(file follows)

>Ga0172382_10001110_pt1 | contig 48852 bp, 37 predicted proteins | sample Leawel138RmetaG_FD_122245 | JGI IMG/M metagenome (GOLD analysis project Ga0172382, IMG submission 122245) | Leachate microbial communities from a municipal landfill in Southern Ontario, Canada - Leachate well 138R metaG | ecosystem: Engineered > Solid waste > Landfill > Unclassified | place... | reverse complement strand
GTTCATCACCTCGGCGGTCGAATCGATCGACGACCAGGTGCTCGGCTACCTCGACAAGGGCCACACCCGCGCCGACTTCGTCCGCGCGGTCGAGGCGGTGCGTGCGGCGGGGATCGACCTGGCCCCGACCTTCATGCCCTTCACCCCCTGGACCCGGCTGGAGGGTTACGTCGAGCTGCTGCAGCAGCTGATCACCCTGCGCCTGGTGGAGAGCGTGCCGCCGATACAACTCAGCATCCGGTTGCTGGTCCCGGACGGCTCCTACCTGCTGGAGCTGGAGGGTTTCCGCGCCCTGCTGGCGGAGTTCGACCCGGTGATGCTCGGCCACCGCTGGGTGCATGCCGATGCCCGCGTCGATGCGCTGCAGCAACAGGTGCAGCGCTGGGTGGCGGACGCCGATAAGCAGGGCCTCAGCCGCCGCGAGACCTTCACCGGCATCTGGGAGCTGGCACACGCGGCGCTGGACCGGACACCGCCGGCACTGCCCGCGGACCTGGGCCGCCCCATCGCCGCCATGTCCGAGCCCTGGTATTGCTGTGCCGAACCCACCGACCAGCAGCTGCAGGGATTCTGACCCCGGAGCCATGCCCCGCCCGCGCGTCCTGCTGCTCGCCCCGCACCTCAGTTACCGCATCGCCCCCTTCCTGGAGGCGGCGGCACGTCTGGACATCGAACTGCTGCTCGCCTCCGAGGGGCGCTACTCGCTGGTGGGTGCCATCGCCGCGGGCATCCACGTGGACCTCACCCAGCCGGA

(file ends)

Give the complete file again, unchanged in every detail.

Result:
>Ga0172382_10001110_pt1 | contig 48852 bp, 37 predicted proteins | sample Leawel138RmetaG_FD_122245 | JGI IMG/M metagenome (GOLD analysis project Ga0172382, IMG submission 122245) | Leachate microbial communities from a municipal landfill in Southern Ontario, Canada - Leachate well 138R metaG | ecosystem: Engineered > Solid waste > Landfill > Unclassified | place... | reverse complement strand
GTTCATCACCTCGGCGGTCGAATCGATCGACGACCAGGTGCTCGGCTACCTCGACAAGGGCCACACCCGCGCCGACTTCGTCCGCGCGGTCGAGGCGGTGCGTGCGGCGGGGATCGACCTGGCCCCGACCTTCATGCCCTTCACCCCCTGGACCCGGCTGGAGGGTTACGTCGAGCTGCTGCAGCAGCTGATCACCCTGCGCCTGGTGGAGAGCGTGCCGCCGATACAACTCAGCATCCGGTTGCTGGTCCCGGACGGCTCCTACCTGCTGGAGCTGGAGGGTTTCCGCGCCCTGCTGGCGGAGTTCGACCCGGTGATGCTCGGCCACCGCTGGGTGCATGCCGATGCCCGCGTCGATGCGCTGCAGCAACAGGTGCAGCGCTGGGTGGCGGACGCCGATAAGCAGGGCCTCAGCCGCCGCGAGACCTTCACCGGCATCTGGGAGCTGGCACACGCGGCGCTGGACCGGACACCGCCGGCACTGCCCGCGGACCTGGGCCGCCCCATCGCCGCCATGTCCGAGCCCTGGTATTGCTGTGCCGAACCCACCGACCAGCAGCTGCAGGGATTCTGACCCCGGAGCCATGCCCCGCCCGCGCGTCCTGCTGCTCGCCCCGCACCTCAGTTACCGCATCGCCCCCTTCCTGGAGGCGGCGGCACGTCTGGACATCGAACTGCTGCTCGCCTCCGAGGGGCGCTACTCGCTGGTGGGTGCCATCGCCGCGGGCATCCACGTGGACCTCACCCAGCCGGA